Your leads are also busy, with loads of emails to go through and loads of business to do. So try to be as short and concise as possible.


Determine a clear goal before you start crafting your email. Ask yourself: Do I want to offer them a demo class? Do I want them to publish my blog post? Do I want to make a sale?

With a clear goal in mind, write, and edit rigorously. Test and edit again. Finally, your email shouldn’t exceed the limit of 10 sentences in any case, the most optimal number of sentences being 5-6.

#4 Challenge: Timing

Come on guys, the finish line is just around the corner, don’t give up now

Timing represents another obstacle on your way to the stars.

You have to have in mind that your leads probably get loads of emails every day. Just like yourself. I know I do. Sometimes it makes me sick to my stomach when I get into the office, log in to my email account and see 54 new emails regarding the array of vastly different topics from task reminders and office issues  to ‘I wanna sell you a vacuum cleaner.’ To beat that white noise can be a real challenge.

How you can overcome it?

  • A/B test them to see what works best for your prospects

The best time to send emails can be determined with the help of A/B testing. You goal should be to appear near the top of the lead’s inbox. So experiment to see what works best.

P.S. A/B testing can be used not only for choosing the good time, but for other variables as well, such as subject lines, content…

#5 Challenge: Proper Follow Up

Phew, just one more…

My mom always insists that I don’t give up easily, that I keep trying until I either succeed or fail miserably. Because no failure is as damaging as the failure of not trying at all.

And, oh, how she is right. I still regret not completing the history course at the science center. That was the first, and the last time so far I ever gave up without properly trying.

The same is valid for following up. It usually doesn’t happen that the lead will become a customer after the initial contact. It takes time and persistence, and a proper follow-up. How do I know this? Personal experience.

In the majority of cases, I get a response from the lead after the second or third follow up.

When I started doing outreach, I thought follow ups are going to be intrusive. It mortified me to send follow up emails as I thought I am only going to bother people with them. I thought, if they haven’t responded in the first place, they are surely not interested.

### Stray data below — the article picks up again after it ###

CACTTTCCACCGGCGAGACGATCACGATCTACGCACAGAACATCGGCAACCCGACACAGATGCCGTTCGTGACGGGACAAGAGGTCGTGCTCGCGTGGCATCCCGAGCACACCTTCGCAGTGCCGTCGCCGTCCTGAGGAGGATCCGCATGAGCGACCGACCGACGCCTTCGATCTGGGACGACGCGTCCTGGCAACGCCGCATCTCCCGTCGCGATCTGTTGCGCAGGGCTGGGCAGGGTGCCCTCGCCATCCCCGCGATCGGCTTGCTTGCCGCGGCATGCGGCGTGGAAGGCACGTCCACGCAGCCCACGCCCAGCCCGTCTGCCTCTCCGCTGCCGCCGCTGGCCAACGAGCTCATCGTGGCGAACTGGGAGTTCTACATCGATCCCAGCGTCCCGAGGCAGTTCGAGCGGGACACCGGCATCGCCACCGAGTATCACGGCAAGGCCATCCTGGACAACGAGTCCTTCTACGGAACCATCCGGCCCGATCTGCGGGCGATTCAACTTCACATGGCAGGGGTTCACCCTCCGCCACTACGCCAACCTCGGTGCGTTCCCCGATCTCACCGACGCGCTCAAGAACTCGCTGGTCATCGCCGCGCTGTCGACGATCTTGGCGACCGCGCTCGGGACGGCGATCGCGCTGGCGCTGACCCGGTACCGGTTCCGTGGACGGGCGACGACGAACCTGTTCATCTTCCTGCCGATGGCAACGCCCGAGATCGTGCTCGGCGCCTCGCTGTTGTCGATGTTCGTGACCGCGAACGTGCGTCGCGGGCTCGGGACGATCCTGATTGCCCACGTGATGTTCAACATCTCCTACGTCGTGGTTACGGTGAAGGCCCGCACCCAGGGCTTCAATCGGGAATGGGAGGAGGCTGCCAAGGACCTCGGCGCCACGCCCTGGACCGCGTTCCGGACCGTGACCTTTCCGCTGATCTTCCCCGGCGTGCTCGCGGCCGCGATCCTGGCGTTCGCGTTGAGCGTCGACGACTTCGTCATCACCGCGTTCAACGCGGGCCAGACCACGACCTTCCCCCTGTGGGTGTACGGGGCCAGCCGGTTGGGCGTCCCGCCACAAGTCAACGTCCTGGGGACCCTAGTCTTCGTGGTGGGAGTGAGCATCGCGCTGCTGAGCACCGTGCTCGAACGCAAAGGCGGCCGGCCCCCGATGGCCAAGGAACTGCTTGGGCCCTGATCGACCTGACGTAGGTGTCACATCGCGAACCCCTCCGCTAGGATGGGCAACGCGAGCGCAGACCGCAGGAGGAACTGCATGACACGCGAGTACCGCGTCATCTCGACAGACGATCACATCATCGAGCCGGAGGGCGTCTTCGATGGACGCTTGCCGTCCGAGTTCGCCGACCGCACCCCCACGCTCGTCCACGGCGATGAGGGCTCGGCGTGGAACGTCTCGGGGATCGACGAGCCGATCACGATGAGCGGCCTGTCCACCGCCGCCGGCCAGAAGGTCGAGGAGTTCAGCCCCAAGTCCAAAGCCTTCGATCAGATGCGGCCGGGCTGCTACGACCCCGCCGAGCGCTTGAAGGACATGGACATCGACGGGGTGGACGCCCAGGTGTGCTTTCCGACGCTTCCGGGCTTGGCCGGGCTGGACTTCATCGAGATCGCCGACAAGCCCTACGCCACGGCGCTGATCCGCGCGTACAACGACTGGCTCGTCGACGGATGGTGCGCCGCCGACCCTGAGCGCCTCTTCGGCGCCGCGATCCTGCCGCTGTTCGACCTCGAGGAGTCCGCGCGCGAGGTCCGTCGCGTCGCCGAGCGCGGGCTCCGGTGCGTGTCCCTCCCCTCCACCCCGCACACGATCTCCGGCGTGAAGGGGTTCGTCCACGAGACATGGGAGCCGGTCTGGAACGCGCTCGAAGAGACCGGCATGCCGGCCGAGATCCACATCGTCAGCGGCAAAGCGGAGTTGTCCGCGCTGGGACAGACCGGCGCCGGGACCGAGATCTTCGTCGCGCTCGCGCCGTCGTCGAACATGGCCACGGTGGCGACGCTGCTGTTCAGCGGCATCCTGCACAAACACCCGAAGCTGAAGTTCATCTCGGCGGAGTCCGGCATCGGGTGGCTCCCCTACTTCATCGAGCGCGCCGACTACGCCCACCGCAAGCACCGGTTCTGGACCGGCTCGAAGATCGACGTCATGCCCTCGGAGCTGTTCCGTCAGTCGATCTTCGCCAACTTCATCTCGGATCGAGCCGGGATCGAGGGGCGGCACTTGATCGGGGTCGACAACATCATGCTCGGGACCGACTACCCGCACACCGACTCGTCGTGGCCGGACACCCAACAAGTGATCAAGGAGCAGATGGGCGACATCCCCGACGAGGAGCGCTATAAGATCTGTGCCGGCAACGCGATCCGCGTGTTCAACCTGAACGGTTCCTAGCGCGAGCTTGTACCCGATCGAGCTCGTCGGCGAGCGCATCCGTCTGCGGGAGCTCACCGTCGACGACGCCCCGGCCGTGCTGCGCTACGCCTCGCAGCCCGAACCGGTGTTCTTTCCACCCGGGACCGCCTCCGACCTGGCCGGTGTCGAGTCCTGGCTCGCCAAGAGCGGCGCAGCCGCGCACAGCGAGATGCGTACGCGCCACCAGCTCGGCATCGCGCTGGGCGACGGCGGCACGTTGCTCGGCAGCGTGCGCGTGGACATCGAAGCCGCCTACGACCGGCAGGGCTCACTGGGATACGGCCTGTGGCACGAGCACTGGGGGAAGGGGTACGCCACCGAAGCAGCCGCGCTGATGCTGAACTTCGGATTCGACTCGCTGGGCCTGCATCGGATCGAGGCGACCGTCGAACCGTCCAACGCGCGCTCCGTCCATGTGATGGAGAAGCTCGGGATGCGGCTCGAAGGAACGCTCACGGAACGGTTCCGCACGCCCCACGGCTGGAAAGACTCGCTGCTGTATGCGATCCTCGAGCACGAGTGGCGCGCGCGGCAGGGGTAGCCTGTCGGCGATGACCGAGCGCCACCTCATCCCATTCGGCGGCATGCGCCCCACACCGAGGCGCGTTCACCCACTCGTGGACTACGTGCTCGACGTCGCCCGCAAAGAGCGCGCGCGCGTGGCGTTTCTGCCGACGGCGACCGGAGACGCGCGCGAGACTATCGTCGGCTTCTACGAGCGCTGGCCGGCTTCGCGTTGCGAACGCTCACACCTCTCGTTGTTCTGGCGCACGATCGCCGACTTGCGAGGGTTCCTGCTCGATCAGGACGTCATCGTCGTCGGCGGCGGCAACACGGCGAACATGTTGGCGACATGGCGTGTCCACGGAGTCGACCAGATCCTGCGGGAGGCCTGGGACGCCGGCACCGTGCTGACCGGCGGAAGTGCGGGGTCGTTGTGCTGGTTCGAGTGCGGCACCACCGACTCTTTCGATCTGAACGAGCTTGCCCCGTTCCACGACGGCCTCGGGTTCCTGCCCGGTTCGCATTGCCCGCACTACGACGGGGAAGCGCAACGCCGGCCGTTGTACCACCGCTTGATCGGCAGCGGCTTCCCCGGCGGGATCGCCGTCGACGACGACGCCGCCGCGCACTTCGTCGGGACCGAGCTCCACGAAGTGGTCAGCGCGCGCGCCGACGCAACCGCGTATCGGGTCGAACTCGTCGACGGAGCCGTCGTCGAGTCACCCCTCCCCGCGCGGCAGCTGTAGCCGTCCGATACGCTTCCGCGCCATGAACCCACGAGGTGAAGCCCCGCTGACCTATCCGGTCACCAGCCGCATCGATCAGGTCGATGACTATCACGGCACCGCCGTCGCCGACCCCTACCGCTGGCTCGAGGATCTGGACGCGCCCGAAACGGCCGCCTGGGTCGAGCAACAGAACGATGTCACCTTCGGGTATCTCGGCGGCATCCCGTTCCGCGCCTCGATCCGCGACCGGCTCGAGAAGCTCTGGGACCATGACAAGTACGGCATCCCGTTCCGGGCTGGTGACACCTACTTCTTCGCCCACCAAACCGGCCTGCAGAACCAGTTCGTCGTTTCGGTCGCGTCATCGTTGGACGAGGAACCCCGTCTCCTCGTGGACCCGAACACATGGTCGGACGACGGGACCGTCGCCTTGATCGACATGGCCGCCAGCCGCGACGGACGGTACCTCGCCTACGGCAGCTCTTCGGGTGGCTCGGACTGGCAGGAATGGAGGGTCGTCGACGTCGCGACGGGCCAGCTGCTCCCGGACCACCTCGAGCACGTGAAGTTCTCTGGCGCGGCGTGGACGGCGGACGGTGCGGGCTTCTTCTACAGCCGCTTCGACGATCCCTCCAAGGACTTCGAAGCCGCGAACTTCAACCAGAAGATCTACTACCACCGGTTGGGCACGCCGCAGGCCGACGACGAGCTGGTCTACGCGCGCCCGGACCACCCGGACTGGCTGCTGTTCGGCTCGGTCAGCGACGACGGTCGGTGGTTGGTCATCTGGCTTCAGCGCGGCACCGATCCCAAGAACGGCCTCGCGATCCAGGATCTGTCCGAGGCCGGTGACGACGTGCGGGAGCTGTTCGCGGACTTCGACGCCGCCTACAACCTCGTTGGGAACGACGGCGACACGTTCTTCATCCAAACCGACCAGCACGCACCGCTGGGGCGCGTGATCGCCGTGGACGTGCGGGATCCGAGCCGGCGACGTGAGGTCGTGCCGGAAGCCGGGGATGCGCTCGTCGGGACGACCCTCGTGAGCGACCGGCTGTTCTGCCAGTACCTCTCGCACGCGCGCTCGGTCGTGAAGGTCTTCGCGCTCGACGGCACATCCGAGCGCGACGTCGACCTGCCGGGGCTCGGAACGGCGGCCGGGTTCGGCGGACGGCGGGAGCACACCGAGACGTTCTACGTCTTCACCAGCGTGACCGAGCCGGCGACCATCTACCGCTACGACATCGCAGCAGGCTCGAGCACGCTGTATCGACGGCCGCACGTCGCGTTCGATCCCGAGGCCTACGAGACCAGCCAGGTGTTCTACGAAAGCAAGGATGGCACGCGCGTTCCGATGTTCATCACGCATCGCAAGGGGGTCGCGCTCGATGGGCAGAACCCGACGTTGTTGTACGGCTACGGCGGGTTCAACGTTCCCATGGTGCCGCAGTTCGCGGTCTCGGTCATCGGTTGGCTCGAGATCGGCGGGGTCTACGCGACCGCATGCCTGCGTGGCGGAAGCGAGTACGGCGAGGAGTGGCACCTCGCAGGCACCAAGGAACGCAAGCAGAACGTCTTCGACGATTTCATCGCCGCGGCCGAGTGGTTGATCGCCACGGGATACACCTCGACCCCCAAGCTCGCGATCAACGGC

But, I was wrong. From my experience, the second and third follow up usually do the trick.

However,  the not giving up part has to be done properly to provide optimal results. You want to avoid being annoying or irrelevant because people will simply not bother with you. How can you achieve this?

1.    Craft relevant follow-up emails

Never send emails just for the sake of emails. Make sure that your follow up emails follow a well thought out plan where each email has a specific purpose. Feel free to remind the prospects about your offer.  For example, my outreach email for Etools, in which I ask the company to take a look at it, is always followed up by two emails in which I simply ask if they have read my email. Because, my initial goal is to get them to read my email and tell me if they are interested.

2.    Avoid massive blasts over long periods of time

Massive blasts will usually seem spammy. And if you send them over long periods of time, the chances are the prospects have already forgotten about you. Space the follow up emails evenly – send one after three days, then after seven more days, then after two weeks, and so on. This is the pattern I follow, and so far it has yielded okay results. Of course, A/B testing might once again be the best way to determine what works for your target audience.

3.    Automate the process

When I started doing the outreach, I wanted to take the personalization to the next level – I wanted to hand-craft each email to make it special, different and unique. Well, that took too much time. When you have to find the leads, their contacts and then craft each email off the top of your head following certain guidelines made my boss scold me because I managed to send out only 10 emails for the 8 working hours. And the goal was 30.

Yep, it was a no go.

If you are sending more than a 100 emails a week, and you probably are, automate the process. It will save you time and provide the most optimal results.

4.    NEVER give up

By never I mean until a ‘yes’ or a ‘no’. You might get some answers in the form of ‘I’m not sure this is the right thing for us’ or ‘This is not the right time’ which resemble a ‘no’. But the point is to continue until you get a definite, absolute rejection. It will come across as ‘I’m not interested in this, stop emailing me’. If you do get such a turndown, respect it. Stop sending them emails and focus on those who do wish to work with you.

Here’s an email I got after the third follow up email, just as I was about to give up:


Congratulations, we’ve successfully made it to the finish line. Doesn’t it feel great? For me, it does, every time an email of mine achieves just what I wanted

As runners in this race, we have to pay special attention to:

  1. Taking the extra care to build customer profiles and to segment

  2. Which tools to choose for the most optimal results

  3. Crafting emails that are interesting, personal and professional, short

  4. What is the best time to send them

  5. Following up properly

And we’ll become the Usain Bolts of the outreach race

I would like to hear more about the challenges you face in the outreach process. Feel free to comment!

About the Author: Jovana Petrovic

Jovana is a writer and outreacher at Etools – a toolkit that lets you find the exact contact details of any business.